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(Mis)Leading Open Access Myths - BioMed Central Responds

:: As previously reported, the Science and Technology Committee of the UK Parliament is conducting an inquiry into scientific publications. BioMed Central is providing coverage of the inquiry on their new Open Access now website. The site includes BioMed Central's submissions to the inquiry, but also links to the other submissions, including those from Elsevier, Blackwell Publishing, Oxford UP, among others, and - wait for it - the American Association of Law Libraries, American Library Association, Association of Academic Health Sciences Libraries, Association of College & Research Libraries, Association of Research Libraries, Medical Library Association, Public Knowledge, and the Scholarly Publication and Academic Resources Coalition. (Gee, where was SLA on this one??)

This week, BioMed Central released (Mis)Leading Open Access Myths, in response to what it describes as "some of the most prevalent and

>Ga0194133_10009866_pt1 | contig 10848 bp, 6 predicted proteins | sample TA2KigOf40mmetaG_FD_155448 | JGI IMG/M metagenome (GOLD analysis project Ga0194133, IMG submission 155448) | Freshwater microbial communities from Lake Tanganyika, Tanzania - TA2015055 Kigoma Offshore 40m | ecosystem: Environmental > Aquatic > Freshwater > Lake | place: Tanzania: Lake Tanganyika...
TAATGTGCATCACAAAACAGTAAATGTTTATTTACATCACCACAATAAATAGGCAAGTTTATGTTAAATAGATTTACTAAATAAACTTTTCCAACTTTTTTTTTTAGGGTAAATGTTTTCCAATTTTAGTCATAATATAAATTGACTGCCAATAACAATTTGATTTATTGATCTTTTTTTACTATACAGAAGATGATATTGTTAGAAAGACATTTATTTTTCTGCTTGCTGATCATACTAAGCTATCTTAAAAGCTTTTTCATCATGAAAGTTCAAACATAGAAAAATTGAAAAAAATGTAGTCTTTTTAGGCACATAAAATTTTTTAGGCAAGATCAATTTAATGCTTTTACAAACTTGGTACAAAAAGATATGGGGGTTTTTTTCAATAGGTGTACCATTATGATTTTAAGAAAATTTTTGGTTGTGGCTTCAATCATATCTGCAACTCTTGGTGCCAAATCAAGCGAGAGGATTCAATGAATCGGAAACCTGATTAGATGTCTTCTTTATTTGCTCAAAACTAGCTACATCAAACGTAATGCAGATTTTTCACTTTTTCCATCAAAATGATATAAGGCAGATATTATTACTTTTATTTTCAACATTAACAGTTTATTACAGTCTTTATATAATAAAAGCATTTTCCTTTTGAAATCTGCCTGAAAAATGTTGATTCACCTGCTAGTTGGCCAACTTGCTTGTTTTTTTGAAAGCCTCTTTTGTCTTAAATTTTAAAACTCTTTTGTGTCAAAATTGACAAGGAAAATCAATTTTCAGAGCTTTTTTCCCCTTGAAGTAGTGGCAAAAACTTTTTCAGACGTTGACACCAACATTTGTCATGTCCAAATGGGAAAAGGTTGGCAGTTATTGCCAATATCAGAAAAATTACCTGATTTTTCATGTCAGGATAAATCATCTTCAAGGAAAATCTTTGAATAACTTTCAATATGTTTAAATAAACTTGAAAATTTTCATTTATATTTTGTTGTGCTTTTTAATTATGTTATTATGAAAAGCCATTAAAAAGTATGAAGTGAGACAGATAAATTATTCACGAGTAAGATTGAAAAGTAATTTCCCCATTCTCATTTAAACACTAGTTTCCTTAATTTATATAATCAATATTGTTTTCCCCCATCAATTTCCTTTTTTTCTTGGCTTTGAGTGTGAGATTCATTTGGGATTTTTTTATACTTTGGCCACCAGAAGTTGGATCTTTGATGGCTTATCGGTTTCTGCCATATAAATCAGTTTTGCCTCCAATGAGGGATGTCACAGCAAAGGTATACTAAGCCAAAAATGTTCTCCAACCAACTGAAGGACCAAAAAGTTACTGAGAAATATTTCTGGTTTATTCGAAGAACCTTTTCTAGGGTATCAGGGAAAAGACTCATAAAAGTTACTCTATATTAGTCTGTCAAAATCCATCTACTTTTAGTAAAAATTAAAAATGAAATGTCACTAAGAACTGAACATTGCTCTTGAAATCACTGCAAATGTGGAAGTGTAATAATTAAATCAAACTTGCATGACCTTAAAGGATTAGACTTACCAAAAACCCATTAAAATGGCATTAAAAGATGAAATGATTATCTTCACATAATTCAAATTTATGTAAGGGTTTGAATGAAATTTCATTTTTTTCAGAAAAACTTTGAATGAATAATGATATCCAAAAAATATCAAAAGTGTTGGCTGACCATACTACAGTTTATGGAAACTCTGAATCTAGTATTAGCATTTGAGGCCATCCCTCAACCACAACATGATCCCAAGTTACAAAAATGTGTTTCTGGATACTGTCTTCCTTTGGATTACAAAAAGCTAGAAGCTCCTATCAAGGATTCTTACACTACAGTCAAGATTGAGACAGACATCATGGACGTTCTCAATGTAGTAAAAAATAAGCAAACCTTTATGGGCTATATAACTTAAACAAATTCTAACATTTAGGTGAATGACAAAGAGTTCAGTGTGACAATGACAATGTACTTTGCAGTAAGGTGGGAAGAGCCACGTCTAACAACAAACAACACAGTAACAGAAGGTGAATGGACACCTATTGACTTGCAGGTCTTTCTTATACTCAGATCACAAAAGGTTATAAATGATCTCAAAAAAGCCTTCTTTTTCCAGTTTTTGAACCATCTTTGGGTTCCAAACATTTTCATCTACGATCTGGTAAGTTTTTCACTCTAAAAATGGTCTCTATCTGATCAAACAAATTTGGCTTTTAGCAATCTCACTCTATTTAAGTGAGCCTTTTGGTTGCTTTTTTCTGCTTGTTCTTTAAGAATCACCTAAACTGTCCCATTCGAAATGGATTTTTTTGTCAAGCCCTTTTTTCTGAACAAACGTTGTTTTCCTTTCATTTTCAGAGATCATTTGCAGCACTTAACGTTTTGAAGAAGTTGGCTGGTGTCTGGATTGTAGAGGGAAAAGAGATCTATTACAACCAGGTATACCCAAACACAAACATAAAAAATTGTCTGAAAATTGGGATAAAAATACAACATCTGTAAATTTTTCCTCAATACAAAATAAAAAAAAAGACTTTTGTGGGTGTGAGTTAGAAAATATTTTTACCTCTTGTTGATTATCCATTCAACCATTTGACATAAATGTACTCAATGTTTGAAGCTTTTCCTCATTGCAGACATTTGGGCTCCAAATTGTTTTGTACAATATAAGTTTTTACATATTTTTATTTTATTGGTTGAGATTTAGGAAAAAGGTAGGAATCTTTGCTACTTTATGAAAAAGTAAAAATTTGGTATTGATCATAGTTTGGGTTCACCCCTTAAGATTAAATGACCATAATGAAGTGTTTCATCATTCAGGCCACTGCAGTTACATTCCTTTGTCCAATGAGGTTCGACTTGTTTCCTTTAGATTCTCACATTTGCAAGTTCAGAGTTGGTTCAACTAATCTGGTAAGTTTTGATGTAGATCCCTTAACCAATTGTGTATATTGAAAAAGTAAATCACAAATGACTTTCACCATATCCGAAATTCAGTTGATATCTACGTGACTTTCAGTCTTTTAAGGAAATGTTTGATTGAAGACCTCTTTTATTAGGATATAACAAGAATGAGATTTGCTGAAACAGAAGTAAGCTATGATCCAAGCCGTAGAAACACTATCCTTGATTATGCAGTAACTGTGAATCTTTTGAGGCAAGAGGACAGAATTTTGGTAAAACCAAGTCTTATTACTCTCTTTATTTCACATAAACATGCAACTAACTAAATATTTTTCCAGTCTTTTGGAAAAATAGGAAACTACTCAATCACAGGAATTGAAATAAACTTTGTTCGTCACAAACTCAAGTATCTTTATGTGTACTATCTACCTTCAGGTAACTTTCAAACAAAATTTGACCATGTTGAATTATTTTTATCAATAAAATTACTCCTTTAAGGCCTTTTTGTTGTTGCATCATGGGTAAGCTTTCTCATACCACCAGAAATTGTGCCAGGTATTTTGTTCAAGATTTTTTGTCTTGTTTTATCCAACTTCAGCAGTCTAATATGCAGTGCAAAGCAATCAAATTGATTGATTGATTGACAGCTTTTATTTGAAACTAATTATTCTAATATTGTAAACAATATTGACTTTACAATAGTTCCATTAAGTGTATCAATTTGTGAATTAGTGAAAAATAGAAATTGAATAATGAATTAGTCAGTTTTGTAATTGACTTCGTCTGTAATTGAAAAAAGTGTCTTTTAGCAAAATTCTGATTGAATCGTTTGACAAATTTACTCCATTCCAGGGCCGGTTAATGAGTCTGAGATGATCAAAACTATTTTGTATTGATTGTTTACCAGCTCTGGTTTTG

most misleading anti-Open Access arguments." The document discusses the following in detail:

  • Myth 1. The cost of providing Open Access will reduce the
    availability of funding for research
  • Myth 2. Access is not a problem virtually all UK researchers have
    the access they need
  • Myth 3. The public can get any article they want from the public
    library via interlibrary loan
  • Myth 4. Patients would be confused if they were to have free access
    to the peer-reviewed medical literature on the web
  • Myth 5. It is not fair that industry will benefit from Open Access
  • Myth 6. Open Access threatens scientific integrity due to a conflict of
    interest resulting from charging authors
  • Myth 7. Poor countries already have free access to the biomedical
    literature
  • Myth 8. Traditionally published content is more accessible than Open
    Access content as it is available in printed form
  • Myth 9. A high quality journal such as Nature would need to charge
    authors 10,000-30,000 in order to move to an Open Access
    model
  • Myth 10. Publishers need to make huge profits in order to fund
    innovation
  • Myth 11. Publishers need to take copyright to protect the integrity of
    scientific articles
Via George Porter.

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